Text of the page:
Why Activity is Essential
Activity is essential for a person with Alzheimer’s for the same reason it’s essential to you. Physical activity keeps your body healthy and mental stimulation keeps your brain healthy. Recreational activities lower your stress and keep your life balanced.
Many people don't know just how crucial activity is to the quality of life for someone living with Alzheimer's. Studies show that appropriate activities have a positive effect on the behavioral symptoms associated with Alzheimer's disease. "Unlike drug treatments, these treatments have no side effects, cost little and have the potential to significantly enhance life and overall well-being for those living with the disease, as well as their caregivers," Angela Lunde, dementia education specialist at the Mayo Clinic said.
When a person with Alzheimer’s is not engaged, she is likely to develop what doctors call the “Four A’s of Alzheimer’s”: anxiety, aggression, agitation, and apathy. The problem is that many people don’t know what kinds of activities a person with Alzheimer’s can do.
What kinds of Activities Can A Person with Alzheimer’s Do?
Anything that keeps a person engaged physically or cognitively can be beneficial and considered an activity. In the beginning stages of Alzheimer’s, a person’s memory declines, but he will be able to do much of what he has always done. As the disease progresses, these activities will need to be modified. There are increasingly more activities created specifically for this purpose (our store is filled with them!). Learn how the different stages of Alzheimer's affects cognition.
If your dad used to love the Sunday Crossword Puzzle, but is finding it more and more difficult, try replacing the newspaper with an easier book of crossword puzzles. If he loved to garden, help him plant something and find activities that revolve around plants or gardening. If he is physically unable to help in a garden, you can bring flowers for him to smell and inspire conversation about gardening. Or give him a book filled with beautiful gardens and look at it together.
Our job as a caregiver is to be creative and resourceful. Activities can be found everywhere. Everyday chores can make great activities for a person with dementia. Sorting socks or folding towels keeps a person active but also helps make them feel they are contributing. Ask your mom, “Can you help me fold this laundry while I put it away?”
Age and Stage Appropriate Activities for Alzheimer's
It’s important that activities are appropriate for the stage of Alzheimer's your loved one is in. When a 500 piece puzzle becomes too difficult to put together, its time to select a puzzle with less pieces. A study done at Macquarie University in Sydney, Australia found that age and stage appropriate activities lessened agitation and increased positive emotions within only ten minutes. Read about this study in the American Journal of Alzheimer’s Disease and Other Dementias.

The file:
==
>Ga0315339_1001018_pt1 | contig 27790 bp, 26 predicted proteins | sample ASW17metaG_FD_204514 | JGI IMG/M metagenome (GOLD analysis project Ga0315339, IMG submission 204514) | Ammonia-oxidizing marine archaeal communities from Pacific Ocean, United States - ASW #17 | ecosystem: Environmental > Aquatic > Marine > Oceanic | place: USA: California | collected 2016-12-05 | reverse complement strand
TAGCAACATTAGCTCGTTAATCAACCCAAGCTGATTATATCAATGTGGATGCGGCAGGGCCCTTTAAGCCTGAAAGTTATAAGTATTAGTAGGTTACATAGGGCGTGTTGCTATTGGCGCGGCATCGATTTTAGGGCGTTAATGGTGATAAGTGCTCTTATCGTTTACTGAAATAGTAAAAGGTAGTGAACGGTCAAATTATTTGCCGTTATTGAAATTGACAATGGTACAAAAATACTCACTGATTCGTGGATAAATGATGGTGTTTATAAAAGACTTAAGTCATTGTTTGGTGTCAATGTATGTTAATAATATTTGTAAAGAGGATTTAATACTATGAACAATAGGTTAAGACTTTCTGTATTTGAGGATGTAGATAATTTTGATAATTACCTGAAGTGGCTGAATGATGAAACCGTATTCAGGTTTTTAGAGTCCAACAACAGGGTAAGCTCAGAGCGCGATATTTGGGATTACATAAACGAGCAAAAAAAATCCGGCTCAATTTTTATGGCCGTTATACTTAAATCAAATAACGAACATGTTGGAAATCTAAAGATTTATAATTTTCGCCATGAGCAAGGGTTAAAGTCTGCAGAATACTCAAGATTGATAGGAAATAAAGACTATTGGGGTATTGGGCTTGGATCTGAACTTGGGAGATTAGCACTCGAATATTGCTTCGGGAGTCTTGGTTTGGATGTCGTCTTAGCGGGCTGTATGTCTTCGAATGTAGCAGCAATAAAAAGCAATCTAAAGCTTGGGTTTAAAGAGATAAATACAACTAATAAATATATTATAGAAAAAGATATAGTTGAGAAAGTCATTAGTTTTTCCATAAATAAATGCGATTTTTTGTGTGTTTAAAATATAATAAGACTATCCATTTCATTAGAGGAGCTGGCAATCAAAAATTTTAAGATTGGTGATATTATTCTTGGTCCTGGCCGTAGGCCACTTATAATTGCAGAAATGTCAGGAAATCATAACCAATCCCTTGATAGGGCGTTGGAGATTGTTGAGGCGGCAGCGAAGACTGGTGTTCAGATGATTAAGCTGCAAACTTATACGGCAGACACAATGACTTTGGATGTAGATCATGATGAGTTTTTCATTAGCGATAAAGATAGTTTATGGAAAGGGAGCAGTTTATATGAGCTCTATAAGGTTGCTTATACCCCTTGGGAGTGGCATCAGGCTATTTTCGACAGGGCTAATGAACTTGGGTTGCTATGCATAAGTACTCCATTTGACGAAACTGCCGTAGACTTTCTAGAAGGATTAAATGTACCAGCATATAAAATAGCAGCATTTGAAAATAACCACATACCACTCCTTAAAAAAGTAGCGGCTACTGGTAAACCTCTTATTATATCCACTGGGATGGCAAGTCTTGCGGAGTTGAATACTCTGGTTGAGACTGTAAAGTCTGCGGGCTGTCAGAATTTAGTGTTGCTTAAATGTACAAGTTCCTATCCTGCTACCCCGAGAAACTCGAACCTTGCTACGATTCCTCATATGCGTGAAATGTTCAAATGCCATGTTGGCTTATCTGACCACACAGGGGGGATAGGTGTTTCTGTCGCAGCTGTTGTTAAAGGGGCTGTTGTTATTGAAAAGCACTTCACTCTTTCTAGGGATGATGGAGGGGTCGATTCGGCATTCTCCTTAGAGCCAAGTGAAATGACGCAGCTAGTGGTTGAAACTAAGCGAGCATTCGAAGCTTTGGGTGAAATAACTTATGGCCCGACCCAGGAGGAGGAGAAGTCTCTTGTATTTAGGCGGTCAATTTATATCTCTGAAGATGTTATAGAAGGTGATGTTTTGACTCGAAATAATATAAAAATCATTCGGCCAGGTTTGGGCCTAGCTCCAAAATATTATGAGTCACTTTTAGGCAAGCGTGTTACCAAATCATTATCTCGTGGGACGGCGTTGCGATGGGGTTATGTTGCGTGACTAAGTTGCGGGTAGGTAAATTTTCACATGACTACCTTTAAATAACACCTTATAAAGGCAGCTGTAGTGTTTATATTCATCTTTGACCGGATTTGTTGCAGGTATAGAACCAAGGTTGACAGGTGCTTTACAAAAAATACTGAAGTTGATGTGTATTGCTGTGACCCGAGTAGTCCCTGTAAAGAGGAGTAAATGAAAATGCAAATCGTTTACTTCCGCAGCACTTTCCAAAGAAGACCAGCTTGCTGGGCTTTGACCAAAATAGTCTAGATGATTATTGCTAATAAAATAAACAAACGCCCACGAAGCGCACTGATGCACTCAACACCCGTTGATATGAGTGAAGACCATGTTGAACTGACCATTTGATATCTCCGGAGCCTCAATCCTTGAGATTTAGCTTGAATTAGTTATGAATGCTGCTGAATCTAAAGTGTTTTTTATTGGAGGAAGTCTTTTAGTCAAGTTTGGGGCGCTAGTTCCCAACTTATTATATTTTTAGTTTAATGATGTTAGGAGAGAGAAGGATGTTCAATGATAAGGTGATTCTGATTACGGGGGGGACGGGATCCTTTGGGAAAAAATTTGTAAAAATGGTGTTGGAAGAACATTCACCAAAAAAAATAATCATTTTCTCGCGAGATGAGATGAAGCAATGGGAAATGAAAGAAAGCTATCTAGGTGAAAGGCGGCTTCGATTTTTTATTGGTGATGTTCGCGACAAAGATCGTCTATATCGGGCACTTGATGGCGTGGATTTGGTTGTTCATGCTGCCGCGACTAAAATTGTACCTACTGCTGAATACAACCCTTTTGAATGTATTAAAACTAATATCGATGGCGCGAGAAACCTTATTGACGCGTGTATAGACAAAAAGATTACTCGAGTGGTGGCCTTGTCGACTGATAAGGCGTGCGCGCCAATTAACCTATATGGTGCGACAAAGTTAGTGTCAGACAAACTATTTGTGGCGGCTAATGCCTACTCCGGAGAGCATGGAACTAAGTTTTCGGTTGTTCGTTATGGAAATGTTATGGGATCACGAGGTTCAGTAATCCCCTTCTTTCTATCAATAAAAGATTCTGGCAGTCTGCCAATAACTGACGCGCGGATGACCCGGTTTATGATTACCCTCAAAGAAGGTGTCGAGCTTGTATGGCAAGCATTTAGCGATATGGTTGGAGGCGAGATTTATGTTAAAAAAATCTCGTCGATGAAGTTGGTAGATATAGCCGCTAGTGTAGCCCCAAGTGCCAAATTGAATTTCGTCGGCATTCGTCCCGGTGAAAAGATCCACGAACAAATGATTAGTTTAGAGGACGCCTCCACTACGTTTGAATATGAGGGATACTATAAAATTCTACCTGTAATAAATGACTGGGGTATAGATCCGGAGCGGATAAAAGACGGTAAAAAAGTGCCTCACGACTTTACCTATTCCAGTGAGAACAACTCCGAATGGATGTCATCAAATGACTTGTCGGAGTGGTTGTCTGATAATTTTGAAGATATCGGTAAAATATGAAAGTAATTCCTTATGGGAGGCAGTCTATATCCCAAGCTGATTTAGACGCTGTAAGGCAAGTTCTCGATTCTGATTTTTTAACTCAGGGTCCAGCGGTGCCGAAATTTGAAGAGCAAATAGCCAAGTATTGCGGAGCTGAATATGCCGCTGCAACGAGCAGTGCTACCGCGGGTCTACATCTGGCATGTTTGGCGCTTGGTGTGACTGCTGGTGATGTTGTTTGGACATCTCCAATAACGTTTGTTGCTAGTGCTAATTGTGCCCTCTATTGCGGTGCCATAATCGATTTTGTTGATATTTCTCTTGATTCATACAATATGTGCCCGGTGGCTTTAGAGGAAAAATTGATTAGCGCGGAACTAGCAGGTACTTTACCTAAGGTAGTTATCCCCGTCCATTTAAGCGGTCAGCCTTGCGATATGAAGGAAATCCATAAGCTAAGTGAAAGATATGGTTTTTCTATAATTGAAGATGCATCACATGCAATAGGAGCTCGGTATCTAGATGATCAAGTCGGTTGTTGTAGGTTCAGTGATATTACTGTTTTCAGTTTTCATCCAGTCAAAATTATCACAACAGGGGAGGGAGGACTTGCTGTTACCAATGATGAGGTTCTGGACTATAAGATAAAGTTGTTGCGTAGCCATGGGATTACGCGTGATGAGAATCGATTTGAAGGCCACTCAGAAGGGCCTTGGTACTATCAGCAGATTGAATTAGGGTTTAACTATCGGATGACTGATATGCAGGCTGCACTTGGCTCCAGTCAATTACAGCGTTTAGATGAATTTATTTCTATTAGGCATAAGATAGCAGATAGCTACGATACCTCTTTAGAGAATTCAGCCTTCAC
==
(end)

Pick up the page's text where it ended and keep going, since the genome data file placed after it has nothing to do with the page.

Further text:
Make sure to engage all the senses while caring for a person with Alzheimer's. Listening to music has done miraculous things to people suffering from dementia. In her column, Your Health, in USA Today, Kim Painter shared a letter written to her by one of her readers: "A volunteer would come to Dad's nursing home, attired in a straw hat and suspenders, with a banjo, to engage the residents in a sing-along session. My dad always sang the loudest, with great gusto, and despite his memory deficits, he knew the lyrics almost perfectly to the old-time popular songs of the '30s and '40s. ... My dad was happy then. ... It was as if this music brought him back to a realm of cognitive lucidity and anchored him in a firm time and place." Read more about sensory stimulation on our website.
Additional Resources and Articles
Activity + Alzheimer's
Read Angela Lunde's thoughts on why Alzheimer's funding needs to go toward more therapies than just drug therapy."
Giving Alzheimer’s Patients Their Way, Even Chocolate, an article in the NYTimes about caring for a person with Alzheimer's, giving them what they want, including dolls and chocolate. This article makes the case that there aren't really any effective drug treatments for Alzheimer's, but there are lots of alternative therapies that improve mood and behavior. “There’s actually better evidence and more significant results in caregiver interventions than there is in anything to treat this disease so far,” said Lisa P. Gwyther, education director for the Bryan Alzheimer’s Disease Research Center at Duke University.
Touching the Hearts of Dementia Sufferers written by Rosemary Byfield, Epoch Times
Alzheimer's Stops Where Creativity Begins by Angela Lunde of Mayo Clinic
The National Center for Creative Aging is dedicated to fostering an understanding of the vital relationship between creative expression and quality of life for older adults.
Art Awakens Alzheimer's Patients' Minds by Bill Blakemore, ABC News Correspondent
Education and Care, A basic introduction for Art Therapy by The Alzheimer's Foundation of America.
"One of the more positive results we’re seeing is a reduction in the need for psychotropic medication. Music soothes the residents to the point where they actually may not need all of the medications that they needed prior to going on [Music & Memory's] program." - Margaret Rivers, Coler-Goldwater Specialty Hospital & Nursing Facility, NYC. Meet Henry and watch his tear jerking video at Music & Memory. Henry suffered from dementia for a decade and barely said a word to anyone—until Music & Memory set up an iPod program at his nursing home. Donate your old iPod to this program.